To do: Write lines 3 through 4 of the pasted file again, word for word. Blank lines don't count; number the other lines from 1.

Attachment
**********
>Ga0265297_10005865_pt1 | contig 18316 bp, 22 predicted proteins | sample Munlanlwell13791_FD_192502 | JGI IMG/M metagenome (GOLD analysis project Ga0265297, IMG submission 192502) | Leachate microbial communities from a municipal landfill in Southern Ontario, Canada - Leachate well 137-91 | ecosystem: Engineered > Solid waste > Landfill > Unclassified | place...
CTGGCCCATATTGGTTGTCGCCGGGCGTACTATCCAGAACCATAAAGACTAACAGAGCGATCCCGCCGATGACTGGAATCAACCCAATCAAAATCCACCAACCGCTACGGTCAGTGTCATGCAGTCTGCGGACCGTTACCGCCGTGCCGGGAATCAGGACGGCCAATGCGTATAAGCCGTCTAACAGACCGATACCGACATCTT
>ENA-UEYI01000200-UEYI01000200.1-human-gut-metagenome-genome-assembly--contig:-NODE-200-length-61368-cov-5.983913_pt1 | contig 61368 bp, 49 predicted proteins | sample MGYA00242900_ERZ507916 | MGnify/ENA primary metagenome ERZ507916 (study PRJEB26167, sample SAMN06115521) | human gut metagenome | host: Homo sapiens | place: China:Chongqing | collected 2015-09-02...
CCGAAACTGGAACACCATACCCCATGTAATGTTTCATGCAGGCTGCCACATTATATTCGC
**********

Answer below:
>ENA-UEYI01000200-UEYI01000200.1-human-gut-metagenome-genome-assembly--contig:-NODE-200-length-61368-cov-5.983913_pt1 | contig 61368 bp, 49 predicted proteins | sample MGYA00242900_ERZ507916 | MGnify/ENA primary metagenome ERZ507916 (study PRJEB26167, sample SAMN06115521) | human gut metagenome | host: Homo sapiens | place: China:Chongqing | collected 2015-09-02...
CCGAAACTGGAACACCATACCCCATGTAATGTTTCATGCAGGCTGCCACATTATATTCGC